Welcome to the Chihuahuan Desert

Hi everyone!

A large amount of seed production begins in late summer here in the Chihuahuan Desert! Since many desert plants rely on the summer monsoon season to begin flowering, I have only been in Carlsbad, NM for a little over a month now. Being from the tallgrass prairies of Kansas, the desert has been a drastic change in scenery! However, desert ecosystems are fascinating and being an SOS intern means that I get to see so many unique plants and help to collect their much needed seed.

One of the biggest challenges so far has definitely been the heat. During my first week in Carlsbad, the temperatures were reaching 106°F! This is why the monsoon season is welcomed in the area, since rain brings cooler weather and a lush landscape. Another characteristic that takes some getting used to is the prominent presence of the oil and gas industry. Aside from the obvious habitat degradation the industry causes, the oil and gas pads emit gases that have the potential to cause serious harm. One gas of note is Hydrogen Sulfide. This gas, which is colorless and odorless, can be fatal if the concentration is too high. Since this is a major health concern, we need to have H2S monitors handy whenever we are in the field. Despite the potential hazards of the desert, I am having a great time becoming familiar with this ecosystem and all of its associated flora and fauna.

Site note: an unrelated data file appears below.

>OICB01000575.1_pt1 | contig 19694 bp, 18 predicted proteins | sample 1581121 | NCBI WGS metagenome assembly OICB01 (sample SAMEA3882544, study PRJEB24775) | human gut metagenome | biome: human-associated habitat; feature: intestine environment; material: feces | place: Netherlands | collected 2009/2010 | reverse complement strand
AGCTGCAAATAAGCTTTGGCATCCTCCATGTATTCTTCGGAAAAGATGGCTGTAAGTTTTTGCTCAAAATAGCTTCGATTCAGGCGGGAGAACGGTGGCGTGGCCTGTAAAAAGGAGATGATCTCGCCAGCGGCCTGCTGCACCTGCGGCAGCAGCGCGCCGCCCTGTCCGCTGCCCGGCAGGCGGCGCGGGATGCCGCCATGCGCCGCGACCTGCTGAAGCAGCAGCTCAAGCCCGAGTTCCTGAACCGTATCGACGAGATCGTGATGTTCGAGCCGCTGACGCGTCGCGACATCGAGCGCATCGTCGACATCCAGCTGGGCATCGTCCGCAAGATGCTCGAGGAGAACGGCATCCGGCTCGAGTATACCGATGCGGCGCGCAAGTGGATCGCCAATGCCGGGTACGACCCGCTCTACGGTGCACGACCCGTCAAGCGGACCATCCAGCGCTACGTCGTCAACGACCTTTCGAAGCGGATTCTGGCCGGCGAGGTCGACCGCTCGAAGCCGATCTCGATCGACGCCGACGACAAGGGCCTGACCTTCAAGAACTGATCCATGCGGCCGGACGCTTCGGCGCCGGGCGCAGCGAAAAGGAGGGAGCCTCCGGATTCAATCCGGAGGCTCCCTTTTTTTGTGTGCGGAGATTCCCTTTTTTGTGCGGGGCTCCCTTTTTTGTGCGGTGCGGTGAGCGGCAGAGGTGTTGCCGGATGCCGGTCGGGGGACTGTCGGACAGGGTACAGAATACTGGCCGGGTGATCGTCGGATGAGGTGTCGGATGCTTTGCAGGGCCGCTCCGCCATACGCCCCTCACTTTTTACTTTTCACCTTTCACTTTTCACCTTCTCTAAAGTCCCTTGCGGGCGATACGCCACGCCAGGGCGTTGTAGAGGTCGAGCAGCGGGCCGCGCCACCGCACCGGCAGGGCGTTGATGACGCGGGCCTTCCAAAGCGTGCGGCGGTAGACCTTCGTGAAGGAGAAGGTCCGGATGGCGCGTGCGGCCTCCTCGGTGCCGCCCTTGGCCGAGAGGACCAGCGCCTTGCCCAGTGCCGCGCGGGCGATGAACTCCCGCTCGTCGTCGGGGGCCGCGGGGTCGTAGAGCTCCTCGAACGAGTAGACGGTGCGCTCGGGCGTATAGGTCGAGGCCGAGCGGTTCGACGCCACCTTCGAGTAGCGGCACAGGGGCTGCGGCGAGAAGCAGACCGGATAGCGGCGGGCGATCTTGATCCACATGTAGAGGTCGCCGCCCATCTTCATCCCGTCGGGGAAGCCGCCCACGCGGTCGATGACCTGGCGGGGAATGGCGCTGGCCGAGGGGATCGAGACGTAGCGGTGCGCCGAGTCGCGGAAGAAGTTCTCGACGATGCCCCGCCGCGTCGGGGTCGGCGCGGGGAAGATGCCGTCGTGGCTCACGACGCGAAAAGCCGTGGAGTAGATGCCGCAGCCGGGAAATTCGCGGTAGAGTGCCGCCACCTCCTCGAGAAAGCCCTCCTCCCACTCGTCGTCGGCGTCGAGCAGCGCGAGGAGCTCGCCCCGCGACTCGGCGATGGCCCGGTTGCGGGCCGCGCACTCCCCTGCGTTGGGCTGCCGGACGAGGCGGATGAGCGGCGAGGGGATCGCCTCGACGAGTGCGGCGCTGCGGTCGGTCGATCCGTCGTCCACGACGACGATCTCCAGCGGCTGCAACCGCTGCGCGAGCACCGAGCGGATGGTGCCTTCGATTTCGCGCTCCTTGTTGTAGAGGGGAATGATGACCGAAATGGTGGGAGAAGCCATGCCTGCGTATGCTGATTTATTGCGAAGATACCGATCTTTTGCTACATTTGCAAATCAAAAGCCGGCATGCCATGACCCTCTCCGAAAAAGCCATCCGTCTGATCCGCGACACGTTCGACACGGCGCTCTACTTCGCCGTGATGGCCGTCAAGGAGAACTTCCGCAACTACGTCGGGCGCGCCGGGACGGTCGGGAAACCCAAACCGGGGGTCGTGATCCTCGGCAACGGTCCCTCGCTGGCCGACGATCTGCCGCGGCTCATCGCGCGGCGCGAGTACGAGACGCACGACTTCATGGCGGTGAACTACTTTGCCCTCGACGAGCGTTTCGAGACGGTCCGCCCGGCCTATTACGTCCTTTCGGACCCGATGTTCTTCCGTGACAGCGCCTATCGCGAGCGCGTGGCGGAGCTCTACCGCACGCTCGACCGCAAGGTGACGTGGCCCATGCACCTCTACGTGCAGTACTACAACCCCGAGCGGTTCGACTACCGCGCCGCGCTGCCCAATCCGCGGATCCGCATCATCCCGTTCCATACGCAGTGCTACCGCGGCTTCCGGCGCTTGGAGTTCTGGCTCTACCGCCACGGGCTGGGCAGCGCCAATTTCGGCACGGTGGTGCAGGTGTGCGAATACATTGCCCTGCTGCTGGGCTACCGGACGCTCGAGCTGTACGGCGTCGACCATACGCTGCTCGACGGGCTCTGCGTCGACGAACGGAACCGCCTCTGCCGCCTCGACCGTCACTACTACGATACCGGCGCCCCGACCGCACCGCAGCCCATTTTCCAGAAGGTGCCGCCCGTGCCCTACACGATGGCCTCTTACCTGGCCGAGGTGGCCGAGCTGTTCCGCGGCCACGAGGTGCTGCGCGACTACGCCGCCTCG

An example of just how many oil rigs can consume an area.

Believe it or not, this is an oak forest! (Quercus havardii)

Proof that this plant is indeed an oak.

One of my favorite desert plants so far, Chilopsis linearis.

Aristida purpurea (One of the plants that we have made numerous collections of so far.)

Yucca elata

One of the many storms that we have seen brewing in the distance.



BLM Carlsbad Field Office

Seeds of Success Intern

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